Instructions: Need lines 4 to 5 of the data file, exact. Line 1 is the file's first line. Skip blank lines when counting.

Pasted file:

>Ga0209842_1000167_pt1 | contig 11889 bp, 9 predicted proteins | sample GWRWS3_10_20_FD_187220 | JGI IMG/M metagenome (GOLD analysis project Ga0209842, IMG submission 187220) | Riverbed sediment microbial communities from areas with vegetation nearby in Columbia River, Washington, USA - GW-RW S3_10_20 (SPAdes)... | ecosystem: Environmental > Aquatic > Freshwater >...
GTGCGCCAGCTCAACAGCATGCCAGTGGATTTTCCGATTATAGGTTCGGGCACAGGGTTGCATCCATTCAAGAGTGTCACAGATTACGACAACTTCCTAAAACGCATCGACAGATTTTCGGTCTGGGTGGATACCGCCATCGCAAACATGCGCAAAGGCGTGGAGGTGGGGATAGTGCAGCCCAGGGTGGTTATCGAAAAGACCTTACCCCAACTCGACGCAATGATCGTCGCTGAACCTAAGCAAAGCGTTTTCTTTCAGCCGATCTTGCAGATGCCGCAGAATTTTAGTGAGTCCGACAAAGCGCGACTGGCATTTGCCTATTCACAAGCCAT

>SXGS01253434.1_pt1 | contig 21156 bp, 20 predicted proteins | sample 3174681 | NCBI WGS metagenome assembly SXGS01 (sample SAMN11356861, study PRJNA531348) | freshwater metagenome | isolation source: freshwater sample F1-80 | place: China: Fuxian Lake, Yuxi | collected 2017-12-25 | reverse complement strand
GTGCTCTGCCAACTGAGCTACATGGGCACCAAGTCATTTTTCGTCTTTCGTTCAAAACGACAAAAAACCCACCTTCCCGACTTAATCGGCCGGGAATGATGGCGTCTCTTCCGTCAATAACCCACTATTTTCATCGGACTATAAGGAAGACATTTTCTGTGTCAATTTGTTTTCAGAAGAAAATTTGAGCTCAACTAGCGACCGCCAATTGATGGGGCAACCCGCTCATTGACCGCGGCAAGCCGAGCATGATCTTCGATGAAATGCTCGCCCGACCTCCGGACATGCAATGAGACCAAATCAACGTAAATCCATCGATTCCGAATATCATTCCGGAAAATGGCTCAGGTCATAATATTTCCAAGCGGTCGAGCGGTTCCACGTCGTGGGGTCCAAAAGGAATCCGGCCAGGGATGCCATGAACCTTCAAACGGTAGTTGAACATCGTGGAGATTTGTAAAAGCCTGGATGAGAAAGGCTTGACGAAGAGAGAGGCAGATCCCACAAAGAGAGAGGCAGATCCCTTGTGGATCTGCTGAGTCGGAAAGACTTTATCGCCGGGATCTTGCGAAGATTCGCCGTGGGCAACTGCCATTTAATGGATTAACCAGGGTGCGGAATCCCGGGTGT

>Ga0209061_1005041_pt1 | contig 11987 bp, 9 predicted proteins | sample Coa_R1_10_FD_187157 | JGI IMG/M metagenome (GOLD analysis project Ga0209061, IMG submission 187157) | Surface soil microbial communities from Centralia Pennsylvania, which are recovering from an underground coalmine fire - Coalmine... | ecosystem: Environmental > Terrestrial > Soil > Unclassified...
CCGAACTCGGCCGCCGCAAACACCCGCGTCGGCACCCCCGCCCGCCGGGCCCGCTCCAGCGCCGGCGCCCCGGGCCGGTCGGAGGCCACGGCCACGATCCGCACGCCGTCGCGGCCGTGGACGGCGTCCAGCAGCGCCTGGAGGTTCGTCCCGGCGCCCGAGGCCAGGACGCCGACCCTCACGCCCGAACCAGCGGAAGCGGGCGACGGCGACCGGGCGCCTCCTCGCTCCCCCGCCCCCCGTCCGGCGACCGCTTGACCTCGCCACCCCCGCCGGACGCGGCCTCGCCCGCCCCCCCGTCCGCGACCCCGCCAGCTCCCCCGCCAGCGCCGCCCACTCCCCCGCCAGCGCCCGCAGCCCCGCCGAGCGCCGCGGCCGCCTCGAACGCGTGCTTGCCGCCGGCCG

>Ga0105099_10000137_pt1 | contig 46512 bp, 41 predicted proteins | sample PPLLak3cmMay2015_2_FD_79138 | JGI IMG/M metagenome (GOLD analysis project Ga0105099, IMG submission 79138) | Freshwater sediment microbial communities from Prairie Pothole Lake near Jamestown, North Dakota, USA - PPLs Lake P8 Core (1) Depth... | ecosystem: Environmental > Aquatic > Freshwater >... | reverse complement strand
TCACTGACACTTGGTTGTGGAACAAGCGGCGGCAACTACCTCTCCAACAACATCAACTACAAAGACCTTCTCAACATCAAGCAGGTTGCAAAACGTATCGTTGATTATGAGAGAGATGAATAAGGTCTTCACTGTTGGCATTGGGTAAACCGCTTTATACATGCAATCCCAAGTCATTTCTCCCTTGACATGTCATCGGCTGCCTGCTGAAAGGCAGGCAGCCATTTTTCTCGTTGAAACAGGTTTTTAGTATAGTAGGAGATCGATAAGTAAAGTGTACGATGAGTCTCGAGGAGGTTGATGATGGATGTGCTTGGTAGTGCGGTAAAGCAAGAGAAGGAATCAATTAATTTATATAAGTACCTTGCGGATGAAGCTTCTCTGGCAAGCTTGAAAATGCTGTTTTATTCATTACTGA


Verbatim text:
GTGCTCTGCCAACTGAGCTACATGGGCACCAAGTCATTTTTCGTCTTTCGTTCAAAACGACAAAAAACCCACCTTCCCGACTTAATCGGCCGGGAATGATGGCGTCTCTTCCGTCAATAACCCACTATTTTCATCGGACTATAAGGAAGACATTTTCTGTGTCAATTTGTTTTCAGAAGAAAATTTGAGCTCAACTAGCGACCGCCAATTGATGGGGCAACCCGCTCATTGACCGCGGCAAGCCGAGCATGATCTTCGATGAAATGCTCGCCCGACCTCCGGACATGCAATGAGACCAAATCAACGTAAATCCATCGATTCCGAATATCATTCCGGAAAATGGCTCAGGTCATAATATTTCCAAGCGGTCGAGCGGTTCCACGTCGTGGGGTCCAAAAGGAATCCGGCCAGGGATGCCATGAACCTTCAAACGGTAGTTGAACATCGTGGAGATTTGTAAAAGCCTGGATGAGAAAGGCTTGACGAAGAGAGAGGCAGATCCCACAAAGAGAGAGGCAGATCCCTTGTGGATCTGCTGAGTCGGAAAGACTTTATCGCCGGGATCTTGCGAAGATTCGCCGTGGGCAACTGCCATTTAATGGATTAACCAGGGTGCGGAATCCCGGGTGT

>Ga0209061_1005041_pt1 | contig 11987 bp, 9 predicted proteins | sample Coa_R1_10_FD_187157 | JGI IMG/M metagenome (GOLD analysis project Ga0209061, IMG submission 187157) | Surface soil microbial communities from Centralia Pennsylvania, which are recovering from an underground coalmine fire - Coalmine... | ecosystem: Environmental > Terrestrial > Soil > Unclassified...